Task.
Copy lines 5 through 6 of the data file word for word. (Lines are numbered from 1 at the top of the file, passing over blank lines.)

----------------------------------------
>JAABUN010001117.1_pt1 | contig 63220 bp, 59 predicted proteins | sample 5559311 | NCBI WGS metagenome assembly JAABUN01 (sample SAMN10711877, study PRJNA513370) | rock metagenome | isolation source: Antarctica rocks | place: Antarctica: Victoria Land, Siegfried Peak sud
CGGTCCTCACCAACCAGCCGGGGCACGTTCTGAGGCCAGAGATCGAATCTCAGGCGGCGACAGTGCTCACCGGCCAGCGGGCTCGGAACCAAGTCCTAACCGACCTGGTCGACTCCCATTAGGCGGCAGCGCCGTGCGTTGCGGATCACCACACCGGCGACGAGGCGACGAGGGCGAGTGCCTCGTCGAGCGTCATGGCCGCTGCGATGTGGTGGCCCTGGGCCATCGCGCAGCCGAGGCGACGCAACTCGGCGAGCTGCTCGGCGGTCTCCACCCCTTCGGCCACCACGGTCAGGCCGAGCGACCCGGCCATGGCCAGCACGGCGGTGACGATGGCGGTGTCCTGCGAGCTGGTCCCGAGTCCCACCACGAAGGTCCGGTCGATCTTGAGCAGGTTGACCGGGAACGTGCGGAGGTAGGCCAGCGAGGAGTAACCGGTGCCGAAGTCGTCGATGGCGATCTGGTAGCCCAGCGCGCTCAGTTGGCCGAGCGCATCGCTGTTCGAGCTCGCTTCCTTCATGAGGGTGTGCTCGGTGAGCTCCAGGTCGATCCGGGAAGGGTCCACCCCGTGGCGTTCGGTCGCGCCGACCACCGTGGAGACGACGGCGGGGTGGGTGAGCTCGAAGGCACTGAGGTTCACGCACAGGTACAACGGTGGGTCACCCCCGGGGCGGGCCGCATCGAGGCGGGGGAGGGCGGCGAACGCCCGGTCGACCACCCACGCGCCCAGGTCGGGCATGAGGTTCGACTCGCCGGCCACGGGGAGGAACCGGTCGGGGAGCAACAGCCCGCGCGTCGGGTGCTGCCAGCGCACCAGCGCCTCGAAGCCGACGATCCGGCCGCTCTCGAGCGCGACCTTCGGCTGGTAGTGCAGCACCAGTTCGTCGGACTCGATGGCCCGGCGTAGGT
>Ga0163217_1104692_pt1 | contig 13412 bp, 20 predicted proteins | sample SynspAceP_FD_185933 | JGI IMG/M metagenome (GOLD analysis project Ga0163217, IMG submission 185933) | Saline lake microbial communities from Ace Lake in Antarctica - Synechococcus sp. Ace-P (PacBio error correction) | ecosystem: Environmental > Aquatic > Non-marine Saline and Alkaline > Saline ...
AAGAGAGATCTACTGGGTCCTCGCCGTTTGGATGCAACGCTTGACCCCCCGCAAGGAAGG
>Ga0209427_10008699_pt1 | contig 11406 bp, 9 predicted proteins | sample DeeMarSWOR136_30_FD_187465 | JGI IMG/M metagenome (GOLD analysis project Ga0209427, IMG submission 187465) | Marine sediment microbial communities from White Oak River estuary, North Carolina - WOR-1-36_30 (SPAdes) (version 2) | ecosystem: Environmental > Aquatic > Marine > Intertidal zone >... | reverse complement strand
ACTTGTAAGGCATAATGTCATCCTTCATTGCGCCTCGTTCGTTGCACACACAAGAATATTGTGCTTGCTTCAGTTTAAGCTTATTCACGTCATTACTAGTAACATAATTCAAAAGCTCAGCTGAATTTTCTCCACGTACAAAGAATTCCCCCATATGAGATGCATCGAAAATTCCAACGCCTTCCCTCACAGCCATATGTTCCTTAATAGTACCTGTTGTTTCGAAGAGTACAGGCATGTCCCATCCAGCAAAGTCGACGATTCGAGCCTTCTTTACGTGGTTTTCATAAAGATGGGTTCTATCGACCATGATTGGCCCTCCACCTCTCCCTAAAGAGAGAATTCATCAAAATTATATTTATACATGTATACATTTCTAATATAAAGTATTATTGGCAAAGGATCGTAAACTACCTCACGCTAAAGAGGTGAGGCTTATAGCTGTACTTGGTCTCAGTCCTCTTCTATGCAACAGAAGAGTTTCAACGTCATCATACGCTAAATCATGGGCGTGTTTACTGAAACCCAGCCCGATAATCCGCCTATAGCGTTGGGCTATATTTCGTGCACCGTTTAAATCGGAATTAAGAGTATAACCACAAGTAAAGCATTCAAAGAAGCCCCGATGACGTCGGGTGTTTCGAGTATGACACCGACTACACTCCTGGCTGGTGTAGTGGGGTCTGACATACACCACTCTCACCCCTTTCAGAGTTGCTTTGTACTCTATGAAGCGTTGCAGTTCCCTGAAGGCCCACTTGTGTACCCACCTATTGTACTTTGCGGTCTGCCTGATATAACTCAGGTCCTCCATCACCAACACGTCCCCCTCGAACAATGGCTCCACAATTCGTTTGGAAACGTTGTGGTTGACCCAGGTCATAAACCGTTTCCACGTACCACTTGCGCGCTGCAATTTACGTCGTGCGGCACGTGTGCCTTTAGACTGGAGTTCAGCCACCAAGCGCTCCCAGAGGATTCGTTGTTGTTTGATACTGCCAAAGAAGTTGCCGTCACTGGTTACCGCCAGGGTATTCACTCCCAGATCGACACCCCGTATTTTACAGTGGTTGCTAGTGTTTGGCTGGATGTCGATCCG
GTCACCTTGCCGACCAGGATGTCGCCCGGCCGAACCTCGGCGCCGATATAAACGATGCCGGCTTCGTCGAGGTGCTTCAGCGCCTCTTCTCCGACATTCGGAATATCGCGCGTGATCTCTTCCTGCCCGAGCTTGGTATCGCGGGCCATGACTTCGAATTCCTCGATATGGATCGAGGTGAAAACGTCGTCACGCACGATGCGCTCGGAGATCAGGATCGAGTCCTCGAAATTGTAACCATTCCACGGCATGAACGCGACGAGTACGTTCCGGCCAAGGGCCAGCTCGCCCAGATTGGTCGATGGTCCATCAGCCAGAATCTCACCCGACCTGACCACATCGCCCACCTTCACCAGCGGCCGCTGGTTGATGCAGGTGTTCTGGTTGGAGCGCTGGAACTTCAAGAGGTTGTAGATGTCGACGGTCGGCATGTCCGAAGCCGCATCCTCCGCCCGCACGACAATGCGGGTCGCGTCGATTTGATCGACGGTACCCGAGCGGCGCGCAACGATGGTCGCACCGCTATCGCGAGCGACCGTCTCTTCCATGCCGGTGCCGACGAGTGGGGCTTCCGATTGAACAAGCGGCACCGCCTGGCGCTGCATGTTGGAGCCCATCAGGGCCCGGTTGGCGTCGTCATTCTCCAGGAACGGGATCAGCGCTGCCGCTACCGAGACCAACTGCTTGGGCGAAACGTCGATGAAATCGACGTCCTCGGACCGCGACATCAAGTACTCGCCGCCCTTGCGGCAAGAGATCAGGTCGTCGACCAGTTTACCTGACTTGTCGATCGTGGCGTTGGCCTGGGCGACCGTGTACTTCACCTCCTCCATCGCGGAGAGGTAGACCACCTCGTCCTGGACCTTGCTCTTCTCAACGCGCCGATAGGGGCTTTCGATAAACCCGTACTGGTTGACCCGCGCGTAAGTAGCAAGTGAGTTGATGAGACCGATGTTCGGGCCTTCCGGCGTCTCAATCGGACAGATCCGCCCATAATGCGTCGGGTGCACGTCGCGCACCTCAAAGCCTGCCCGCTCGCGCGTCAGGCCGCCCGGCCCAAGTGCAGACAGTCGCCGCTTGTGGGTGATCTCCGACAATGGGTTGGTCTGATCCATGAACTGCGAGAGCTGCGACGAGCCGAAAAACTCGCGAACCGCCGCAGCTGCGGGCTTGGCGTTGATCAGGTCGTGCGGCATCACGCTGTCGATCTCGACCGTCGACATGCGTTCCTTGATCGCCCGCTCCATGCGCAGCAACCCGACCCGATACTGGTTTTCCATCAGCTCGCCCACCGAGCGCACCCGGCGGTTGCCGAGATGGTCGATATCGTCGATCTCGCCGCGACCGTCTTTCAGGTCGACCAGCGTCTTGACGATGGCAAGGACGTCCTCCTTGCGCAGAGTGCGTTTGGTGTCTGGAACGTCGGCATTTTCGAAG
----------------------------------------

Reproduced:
>Ga0209427_10008699_pt1 | contig 11406 bp, 9 predicted proteins | sample DeeMarSWOR136_30_FD_187465 | JGI IMG/M metagenome (GOLD analysis project Ga0209427, IMG submission 187465) | Marine sediment microbial communities from White Oak River estuary, North Carolina - WOR-1-36_30 (SPAdes) (version 2) | ecosystem: Environmental > Aquatic > Marine > Intertidal zone >... | reverse complement strand
ACTTGTAAGGCATAATGTCATCCTTCATTGCGCCTCGTTCGTTGCACACACAAGAATATTGTGCTTGCTTCAGTTTAAGCTTATTCACGTCATTACTAGTAACATAATTCAAAAGCTCAGCTGAATTTTCTCCACGTACAAAGAATTCCCCCATATGAGATGCATCGAAAATTCCAACGCCTTCCCTCACAGCCATATGTTCCTTAATAGTACCTGTTGTTTCGAAGAGTACAGGCATGTCCCATCCAGCAAAGTCGACGATTCGAGCCTTCTTTACGTGGTTTTCATAAAGATGGGTTCTATCGACCATGATTGGCCCTCCACCTCTCCCTAAAGAGAGAATTCATCAAAATTATATTTATACATGTATACATTTCTAATATAAAGTATTATTGGCAAAGGATCGTAAACTACCTCACGCTAAAGAGGTGAGGCTTATAGCTGTACTTGGTCTCAGTCCTCTTCTATGCAACAGAAGAGTTTCAACGTCATCATACGCTAAATCATGGGCGTGTTTACTGAAACCCAGCCCGATAATCCGCCTATAGCGTTGGGCTATATTTCGTGCACCGTTTAAATCGGAATTAAGAGTATAACCACAAGTAAAGCATTCAAAGAAGCCCCGATGACGTCGGGTGTTTCGAGTATGACACCGACTACACTCCTGGCTGGTGTAGTGGGGTCTGACATACACCACTCTCACCCCTTTCAGAGTTGCTTTGTACTCTATGAAGCGTTGCAGTTCCCTGAAGGCCCACTTGTGTACCCACCTATTGTACTTTGCGGTCTGCCTGATATAACTCAGGTCCTCCATCACCAACACGTCCCCCTCGAACAATGGCTCCACAATTCGTTTGGAAACGTTGTGGTTGACCCAGGTCATAAACCGTTTCCACGTACCACTTGCGCGCTGCAATTTACGTCGTGCGGCACGTGTGCCTTTAGACTGGAGTTCAGCCACCAAGCGCTCCCAGAGGATTCGTTGTTGTTTGATACTGCCAAAGAAGTTGCCGTCACTGGTTACCGCCAGGGTATTCACTCCCAGATCGACACCCCGTATTTTACAGTGGTTGCTAGTGTTTGGCTGGATGTCGATCCG